Antigen affinity controls rapid T-dependent antibody production by driving the expansion rather than the differentiation or extrafollicular migration of early plasmablasts
To optimize the initial wave of antibody production against T-dependent antigens, primary B cell clones with the highest antigen affinity are selected to generate the largest extrafollicular plasmablast (PB) responses. The mechanism behind this remains undefined, primarily due to the difficulty of analyzing low-frequency antigen-specific B cells during the earliest phases of the immune response when key differentiation decisions are made. In this study, a high resolution in vivo mouse model was used to characterize in detail the first six days of a T-dependent B cell response and to identify the steps at which initial antigen affinity has a major impact. Antigen-specific B cells proliferated within splenic follicles from days 1.0-3.0 before undergoing a dynamic phase of multi-lineage differentiation (days 3.0-4.0) that generated switched and unswitched populations of germinal center (GC) B cells, early memory B cells, and extrafollicular PBs. PB differentiation was marked by synchronous upregulation of CXCR4 and downregulation of CXCR5 and the adoption of a unique BCRhi phenotype by unswitched PBs. Differences in antigen affinity of >50-fold did not markedly affect the early stages of the response, including the differentiation and extrafollicular migration of PBs. However, high affinity PBs underwent significantly greater expansion within the splenic bridging channels and red pulp, due to both increased proliferation and decreased apoptosis. Extrafollicular PBs maintained class II MHC but not IL 21R expression, leaving open the possibility that interactions with extrafollicular TH cells drive PB expansion but arguing against direct involvement of IL-21.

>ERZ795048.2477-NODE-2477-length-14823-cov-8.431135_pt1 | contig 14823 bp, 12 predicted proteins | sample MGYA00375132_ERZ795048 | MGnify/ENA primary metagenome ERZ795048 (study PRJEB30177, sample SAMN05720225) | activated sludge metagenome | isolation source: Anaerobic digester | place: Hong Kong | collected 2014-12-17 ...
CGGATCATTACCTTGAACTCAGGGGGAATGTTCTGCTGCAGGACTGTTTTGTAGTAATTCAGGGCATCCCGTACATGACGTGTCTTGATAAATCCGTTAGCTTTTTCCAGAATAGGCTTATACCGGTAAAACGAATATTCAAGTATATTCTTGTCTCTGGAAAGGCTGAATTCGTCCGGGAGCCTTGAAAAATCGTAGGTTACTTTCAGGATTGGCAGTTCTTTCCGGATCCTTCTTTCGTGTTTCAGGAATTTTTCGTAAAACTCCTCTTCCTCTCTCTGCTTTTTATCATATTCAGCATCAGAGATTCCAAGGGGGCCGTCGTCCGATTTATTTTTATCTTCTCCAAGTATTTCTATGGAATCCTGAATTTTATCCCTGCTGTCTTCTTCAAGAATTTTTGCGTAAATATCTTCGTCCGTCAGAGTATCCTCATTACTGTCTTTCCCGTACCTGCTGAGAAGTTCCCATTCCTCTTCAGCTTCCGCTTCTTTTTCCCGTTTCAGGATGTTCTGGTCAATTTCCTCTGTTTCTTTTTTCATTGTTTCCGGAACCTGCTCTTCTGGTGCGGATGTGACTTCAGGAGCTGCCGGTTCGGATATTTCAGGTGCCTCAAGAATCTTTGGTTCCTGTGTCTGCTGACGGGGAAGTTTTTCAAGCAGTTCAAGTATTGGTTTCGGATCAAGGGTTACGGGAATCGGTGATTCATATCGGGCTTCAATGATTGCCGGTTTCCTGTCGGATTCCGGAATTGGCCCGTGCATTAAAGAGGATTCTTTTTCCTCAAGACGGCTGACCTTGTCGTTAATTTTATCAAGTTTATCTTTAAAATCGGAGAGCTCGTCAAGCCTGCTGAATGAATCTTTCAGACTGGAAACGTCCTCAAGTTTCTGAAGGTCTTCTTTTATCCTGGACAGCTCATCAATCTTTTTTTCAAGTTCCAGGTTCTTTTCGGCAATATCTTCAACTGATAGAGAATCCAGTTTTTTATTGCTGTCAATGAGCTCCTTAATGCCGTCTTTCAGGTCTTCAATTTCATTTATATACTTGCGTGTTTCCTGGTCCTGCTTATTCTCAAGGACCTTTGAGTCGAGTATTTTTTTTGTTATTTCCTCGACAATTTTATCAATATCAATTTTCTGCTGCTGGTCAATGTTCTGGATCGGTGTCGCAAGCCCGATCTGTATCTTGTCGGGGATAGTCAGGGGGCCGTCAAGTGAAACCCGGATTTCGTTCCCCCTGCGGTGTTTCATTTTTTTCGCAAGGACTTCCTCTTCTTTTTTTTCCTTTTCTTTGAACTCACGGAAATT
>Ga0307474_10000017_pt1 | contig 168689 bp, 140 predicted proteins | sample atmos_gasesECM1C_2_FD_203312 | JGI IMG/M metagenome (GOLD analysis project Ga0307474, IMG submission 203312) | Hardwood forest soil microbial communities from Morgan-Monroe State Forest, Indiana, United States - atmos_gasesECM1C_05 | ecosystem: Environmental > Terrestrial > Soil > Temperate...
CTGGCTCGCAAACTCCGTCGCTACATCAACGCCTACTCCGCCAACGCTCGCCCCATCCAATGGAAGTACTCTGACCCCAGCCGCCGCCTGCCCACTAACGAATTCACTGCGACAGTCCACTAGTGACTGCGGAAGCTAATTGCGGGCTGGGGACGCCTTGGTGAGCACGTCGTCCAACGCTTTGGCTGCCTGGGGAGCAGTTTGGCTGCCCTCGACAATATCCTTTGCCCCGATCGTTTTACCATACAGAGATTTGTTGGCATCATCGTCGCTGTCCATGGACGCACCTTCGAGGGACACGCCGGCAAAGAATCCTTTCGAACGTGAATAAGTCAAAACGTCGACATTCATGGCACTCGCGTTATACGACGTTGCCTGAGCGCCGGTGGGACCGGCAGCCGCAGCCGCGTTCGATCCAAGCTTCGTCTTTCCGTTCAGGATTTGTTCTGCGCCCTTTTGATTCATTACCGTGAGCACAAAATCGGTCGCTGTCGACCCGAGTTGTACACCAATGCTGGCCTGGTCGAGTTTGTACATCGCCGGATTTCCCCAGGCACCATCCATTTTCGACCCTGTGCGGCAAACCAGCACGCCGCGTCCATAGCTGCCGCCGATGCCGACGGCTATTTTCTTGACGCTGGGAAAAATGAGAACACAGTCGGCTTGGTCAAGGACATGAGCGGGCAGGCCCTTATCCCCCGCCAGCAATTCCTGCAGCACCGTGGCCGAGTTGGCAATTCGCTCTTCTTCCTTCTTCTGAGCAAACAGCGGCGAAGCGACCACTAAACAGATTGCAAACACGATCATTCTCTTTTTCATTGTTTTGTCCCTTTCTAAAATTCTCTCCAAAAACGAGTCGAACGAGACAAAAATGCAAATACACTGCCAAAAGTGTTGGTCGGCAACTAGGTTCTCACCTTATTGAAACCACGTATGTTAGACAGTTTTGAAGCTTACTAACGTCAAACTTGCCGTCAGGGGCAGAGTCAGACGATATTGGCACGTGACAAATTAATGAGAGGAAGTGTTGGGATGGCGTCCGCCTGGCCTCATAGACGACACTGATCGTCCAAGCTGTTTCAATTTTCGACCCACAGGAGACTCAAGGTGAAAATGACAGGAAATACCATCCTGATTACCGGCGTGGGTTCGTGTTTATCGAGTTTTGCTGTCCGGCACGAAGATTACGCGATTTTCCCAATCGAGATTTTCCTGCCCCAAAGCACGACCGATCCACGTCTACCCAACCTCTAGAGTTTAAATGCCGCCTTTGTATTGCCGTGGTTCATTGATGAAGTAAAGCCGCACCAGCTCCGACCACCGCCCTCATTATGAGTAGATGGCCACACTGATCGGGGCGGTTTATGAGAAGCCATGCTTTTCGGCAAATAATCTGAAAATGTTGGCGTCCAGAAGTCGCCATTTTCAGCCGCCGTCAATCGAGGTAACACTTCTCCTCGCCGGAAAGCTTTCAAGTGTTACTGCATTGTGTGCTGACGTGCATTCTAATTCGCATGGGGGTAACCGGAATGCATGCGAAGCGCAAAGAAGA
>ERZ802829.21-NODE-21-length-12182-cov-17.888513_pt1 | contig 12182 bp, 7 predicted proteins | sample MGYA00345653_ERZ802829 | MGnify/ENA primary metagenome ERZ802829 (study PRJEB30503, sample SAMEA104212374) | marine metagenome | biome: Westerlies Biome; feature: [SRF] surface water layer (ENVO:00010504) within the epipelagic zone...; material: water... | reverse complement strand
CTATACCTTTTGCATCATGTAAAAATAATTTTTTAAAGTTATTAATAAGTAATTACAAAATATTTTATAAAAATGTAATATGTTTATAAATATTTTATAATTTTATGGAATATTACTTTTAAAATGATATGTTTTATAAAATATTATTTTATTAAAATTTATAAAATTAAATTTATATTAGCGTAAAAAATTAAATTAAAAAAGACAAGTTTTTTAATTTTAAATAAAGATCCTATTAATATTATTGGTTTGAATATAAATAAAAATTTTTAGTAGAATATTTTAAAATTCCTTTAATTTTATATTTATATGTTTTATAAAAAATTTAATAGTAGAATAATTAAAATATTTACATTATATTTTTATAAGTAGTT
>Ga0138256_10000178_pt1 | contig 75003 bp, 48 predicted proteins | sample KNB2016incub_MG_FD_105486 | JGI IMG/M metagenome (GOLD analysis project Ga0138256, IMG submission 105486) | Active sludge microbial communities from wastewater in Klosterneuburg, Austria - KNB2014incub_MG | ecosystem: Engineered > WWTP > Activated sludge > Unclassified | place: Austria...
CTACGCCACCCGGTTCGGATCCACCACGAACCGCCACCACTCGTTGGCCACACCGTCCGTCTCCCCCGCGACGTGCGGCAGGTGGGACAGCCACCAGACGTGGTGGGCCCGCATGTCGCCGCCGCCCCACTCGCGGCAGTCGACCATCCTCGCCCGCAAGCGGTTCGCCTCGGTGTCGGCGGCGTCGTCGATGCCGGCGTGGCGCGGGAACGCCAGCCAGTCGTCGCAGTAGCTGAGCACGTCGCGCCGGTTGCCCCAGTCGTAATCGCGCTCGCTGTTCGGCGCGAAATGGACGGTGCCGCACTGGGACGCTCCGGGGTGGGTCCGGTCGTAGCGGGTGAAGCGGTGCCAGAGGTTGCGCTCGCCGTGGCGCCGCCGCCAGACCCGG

|Authors||Chan, T.D.; Gatto, D.; Wood, K.; Camidge, T.; Basten, A.; Brink, R.|
|Publisher Name||J IMMUNOL|
|Published Date||2009-09-01 00:00:00|